The power of gospel proclamation

1 Peter 3v18-20

Last time we concentrated on 1 Peter 3v18. Now, that is a wonderful verse. It’s thrilling for believers in Christ because it speaks so clearly and directly of the atonement that Jesus has made for us. However, it also leads into what is undeniably the most difficult passage in the letter. From the very first moment I decided to preach through 1 Peter I knew that this tricky passage was looming at some point in the future and now that moment has arrived!

We read in 2 Peter 3v15-16: “And count the patience of our Lord as salvation, just as our beloved brother Paul also wrote to you according to the wisdom given him, as he does in all his letters when he speaks in them of these matters. There are some things in them that are hard to understand, which the ignorant and unstable twist to their own destruction, as they do the other Scriptures”. So, Peter said that some of Paul’s writings were difficult to understand but it’s tempting to say that Peter is a fine one to talk! That’s a case of the pot calling the kettle black! Speaking of 1 Peter 3v18-22, Martin Luther said: “This is a strange text and certainly a more obscure passage than any other passage in the New Testament. I still do not know for sure what the apostle meant”.

victory through suffering

When we looked at verse 18 we saw that Jesus suffered and died on the cross in order to make atonement. Peter said that Jesus suffered for sins”. We particularly noted four things about that atonement. We saw the nature of that atonement: it was ULTIMATE because Peter said “For Christ also suffered once for sins”. We saw the means of that atonement: it was SUBSTITUTIONARY because Peter said “For Christ also suffered once for sins, the righteous for the unrighteous. We saw the purpose of that atonement: it was RESTORATION because Peter said that He did so “that he might bring us to God”. Lastly, we saw the outcome of that atonement: it was SUCCESSFUL because Peter spoke of Him “being put to death in the flesh but made alive in the spirit”.

We stopped at that point because I didn’t want the difficulties that lie in this passage to distract us from the wonderful truths of verse 18. Consequently, we didn’t really consider what the end of verse 18 actually means. We were content to say that “being put to death in the flesh but made alive in the spirit” indicates the success of the atonement that Jesus made. That, of course, is true but it is also the point at which the passage starts to get complicated and it leads straight into the difficult words in verses 19 and 20 where we read: “being put to death in the flesh but made alive in the spirit, in which he went and proclaimed to the spirits in prison, because they formerly did not obey, when God’s patience waited in the days of Noah, while the ark was being prepared, in which a few, that is, eight persons, were brought safely through water”.

It would be no exaggeration to say that I’ve been wrestling with this passage for several months. Part of that struggle has been with trying to understand what the passage means and part has been with trying to decide how to go about presenting the passage. Because it is such a difficult passage, it goes without saying that many different interpretations have been suggested. Some are fanciful to say the least and can quickly be dismissed. Others are more credible but none are without some problems. Most commentators tend to outline a number of the most commonly held views and then present the numerous arguments for and against each one. I’m not sure that there’s a lot of value in doing that and it would be very time consuming to do so. So, rather than getting bogged down in the arguments for and against a number of different views, I’ve decided to simply explain the interpretation that I’ve come to feel most comfortable with. It doesn’t exactly coincide with any of the main views. I’m not claiming that it’s the result of my own brilliant insights and analysis and deductions as I’ve been greatly helped by John Brown’s commentary on 1 Peter. Neither am I claiming that I’ve discovered the magic key that miraculously unlocks the passage. I wouldn’t be dogmatic about it because, as with all the other interpretations, it’s not without some difficulties but I feel more comfortable with it than any other view that I’m aware of. I’ve entitled this sermon “The power of gospel proclamation”. The reason for that might not immediately be apparent but I hope it will be once we’ve explored the passage.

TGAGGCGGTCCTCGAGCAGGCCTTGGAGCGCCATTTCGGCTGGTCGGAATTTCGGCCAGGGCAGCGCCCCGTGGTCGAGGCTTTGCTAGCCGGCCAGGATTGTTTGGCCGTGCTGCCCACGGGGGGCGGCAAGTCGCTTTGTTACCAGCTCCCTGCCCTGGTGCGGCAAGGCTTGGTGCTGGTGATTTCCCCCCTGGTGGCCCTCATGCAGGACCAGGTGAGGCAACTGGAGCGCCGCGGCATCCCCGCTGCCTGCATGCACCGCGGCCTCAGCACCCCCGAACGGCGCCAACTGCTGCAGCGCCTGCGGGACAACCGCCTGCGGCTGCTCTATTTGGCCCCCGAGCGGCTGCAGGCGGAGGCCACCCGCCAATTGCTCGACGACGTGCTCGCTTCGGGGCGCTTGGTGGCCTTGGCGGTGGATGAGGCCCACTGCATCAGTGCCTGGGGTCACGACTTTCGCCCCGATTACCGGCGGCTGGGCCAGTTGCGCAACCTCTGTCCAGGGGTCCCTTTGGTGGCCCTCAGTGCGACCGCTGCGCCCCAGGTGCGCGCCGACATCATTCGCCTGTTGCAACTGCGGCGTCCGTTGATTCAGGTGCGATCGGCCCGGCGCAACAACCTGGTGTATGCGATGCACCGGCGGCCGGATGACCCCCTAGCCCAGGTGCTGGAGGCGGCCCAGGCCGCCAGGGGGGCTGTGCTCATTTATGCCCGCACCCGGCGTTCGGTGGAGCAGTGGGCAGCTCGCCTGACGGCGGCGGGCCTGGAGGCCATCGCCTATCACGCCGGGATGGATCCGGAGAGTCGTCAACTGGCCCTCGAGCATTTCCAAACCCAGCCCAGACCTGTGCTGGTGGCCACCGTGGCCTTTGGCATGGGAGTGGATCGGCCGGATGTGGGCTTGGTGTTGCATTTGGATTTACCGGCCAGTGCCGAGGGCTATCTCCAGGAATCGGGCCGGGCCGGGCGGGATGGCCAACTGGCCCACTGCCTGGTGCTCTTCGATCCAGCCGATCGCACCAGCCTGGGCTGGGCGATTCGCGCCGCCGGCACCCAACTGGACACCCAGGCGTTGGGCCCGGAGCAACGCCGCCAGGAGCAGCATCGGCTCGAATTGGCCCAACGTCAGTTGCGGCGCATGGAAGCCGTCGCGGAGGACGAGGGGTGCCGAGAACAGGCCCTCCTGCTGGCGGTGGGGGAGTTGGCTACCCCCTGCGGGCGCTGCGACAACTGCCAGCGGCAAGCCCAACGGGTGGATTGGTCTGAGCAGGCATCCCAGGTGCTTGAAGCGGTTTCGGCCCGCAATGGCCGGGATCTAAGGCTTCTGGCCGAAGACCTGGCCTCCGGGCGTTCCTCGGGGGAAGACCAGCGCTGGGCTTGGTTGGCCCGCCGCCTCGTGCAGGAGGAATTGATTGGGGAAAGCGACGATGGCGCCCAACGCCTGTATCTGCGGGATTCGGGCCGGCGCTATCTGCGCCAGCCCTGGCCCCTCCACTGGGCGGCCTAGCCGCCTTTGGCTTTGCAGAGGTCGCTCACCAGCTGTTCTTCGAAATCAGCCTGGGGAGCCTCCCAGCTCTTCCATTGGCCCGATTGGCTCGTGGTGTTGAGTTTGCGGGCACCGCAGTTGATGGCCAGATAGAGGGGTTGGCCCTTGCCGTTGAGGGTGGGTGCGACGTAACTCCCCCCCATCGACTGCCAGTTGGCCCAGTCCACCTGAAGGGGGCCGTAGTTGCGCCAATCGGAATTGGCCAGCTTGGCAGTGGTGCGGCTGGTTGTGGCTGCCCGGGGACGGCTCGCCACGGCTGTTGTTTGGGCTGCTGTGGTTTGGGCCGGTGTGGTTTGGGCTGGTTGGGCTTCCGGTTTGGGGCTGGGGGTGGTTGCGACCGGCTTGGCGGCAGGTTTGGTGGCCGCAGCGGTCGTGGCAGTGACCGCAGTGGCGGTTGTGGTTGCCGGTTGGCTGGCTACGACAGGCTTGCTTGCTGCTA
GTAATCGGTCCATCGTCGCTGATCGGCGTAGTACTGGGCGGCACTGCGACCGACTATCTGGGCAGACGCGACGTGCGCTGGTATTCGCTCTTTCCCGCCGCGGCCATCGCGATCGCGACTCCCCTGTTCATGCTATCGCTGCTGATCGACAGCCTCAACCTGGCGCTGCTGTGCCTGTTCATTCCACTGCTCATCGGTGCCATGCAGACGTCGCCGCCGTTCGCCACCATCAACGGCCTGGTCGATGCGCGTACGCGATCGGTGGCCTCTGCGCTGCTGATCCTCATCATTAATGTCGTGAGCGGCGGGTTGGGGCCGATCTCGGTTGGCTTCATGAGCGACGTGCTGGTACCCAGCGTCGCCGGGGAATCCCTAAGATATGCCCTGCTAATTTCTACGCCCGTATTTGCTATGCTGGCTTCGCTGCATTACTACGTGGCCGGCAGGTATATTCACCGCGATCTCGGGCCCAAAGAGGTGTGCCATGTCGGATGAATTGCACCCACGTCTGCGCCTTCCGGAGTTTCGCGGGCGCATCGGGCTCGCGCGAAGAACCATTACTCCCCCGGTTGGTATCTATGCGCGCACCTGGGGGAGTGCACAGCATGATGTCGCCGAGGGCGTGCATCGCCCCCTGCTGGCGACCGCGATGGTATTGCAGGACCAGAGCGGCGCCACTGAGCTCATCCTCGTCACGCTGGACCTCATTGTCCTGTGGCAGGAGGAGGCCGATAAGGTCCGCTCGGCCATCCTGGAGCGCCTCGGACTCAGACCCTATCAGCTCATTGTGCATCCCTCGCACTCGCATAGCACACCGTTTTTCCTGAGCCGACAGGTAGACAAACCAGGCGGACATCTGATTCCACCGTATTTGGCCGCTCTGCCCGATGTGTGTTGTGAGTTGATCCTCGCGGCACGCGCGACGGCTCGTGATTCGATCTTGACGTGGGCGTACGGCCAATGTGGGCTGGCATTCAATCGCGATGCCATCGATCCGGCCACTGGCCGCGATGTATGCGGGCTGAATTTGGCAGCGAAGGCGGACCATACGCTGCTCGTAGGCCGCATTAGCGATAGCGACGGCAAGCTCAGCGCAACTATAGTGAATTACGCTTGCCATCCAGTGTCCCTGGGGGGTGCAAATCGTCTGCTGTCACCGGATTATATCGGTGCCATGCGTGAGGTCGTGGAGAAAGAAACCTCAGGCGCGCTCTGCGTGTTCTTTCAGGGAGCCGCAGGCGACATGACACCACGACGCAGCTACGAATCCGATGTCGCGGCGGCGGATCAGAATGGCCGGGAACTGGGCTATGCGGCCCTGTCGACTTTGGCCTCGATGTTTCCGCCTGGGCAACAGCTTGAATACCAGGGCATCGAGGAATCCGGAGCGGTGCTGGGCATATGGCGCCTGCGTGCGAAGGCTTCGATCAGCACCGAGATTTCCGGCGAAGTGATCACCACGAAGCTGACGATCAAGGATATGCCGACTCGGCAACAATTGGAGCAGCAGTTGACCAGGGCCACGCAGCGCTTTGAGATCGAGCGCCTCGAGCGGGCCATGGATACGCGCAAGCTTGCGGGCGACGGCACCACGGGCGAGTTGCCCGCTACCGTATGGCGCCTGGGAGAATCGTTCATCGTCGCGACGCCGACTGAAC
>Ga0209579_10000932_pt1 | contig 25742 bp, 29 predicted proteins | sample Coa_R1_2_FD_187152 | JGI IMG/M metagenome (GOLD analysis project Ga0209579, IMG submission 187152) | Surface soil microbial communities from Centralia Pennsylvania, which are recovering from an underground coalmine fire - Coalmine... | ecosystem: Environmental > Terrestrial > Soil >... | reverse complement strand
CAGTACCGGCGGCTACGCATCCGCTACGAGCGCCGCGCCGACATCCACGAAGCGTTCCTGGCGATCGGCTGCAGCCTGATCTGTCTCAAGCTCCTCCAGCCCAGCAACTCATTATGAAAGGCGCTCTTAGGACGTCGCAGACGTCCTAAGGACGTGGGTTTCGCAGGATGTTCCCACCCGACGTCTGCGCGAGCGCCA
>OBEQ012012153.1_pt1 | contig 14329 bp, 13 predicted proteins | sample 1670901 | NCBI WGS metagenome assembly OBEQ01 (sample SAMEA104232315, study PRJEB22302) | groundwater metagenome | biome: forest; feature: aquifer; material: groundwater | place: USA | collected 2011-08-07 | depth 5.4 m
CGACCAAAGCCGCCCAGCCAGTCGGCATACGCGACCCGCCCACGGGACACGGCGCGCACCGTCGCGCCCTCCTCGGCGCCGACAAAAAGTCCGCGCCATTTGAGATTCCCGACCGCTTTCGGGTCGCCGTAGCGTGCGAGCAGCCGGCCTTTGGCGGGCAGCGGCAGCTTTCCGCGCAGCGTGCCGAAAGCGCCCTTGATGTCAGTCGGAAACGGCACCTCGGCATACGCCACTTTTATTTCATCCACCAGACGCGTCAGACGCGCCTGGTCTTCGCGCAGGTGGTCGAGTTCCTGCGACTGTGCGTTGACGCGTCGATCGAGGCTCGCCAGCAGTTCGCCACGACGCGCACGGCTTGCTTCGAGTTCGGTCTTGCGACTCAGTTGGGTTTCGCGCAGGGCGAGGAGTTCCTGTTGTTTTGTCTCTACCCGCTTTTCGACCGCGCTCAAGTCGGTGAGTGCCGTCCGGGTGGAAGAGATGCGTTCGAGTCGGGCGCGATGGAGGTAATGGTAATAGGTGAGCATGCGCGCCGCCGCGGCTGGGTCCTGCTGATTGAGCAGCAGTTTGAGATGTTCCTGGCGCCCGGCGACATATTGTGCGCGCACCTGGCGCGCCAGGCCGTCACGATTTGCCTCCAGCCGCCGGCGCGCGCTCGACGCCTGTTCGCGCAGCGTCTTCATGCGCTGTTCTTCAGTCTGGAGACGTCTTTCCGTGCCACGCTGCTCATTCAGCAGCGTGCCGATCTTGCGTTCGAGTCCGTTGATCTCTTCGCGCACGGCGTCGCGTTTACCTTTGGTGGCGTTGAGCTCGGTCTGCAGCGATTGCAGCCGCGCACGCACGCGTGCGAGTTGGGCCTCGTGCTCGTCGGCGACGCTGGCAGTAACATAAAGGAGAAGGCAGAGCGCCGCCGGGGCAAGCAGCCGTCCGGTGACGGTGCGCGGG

Before we attempt to unravel the passage let’s make some preliminary observations.

Firstly, as always with any attempt to interpret a Biblical passage, we need to remember the context. The section from verses 18 to 22 begins with the words “For Christ also”. That tells us that it points back to verses 13 to 17 and provides a basis for what Peter had been saying there. What had he been saying there? He’d been talking about suffering “for righteousness’ sake” and saying that “it is better to suffer for doing good, if that should be God’s will, than for doing evil”. So, our interpretation of verses 18 to 22 must be such that it provides an encouragement to believers who are suffering for their faith in Christ.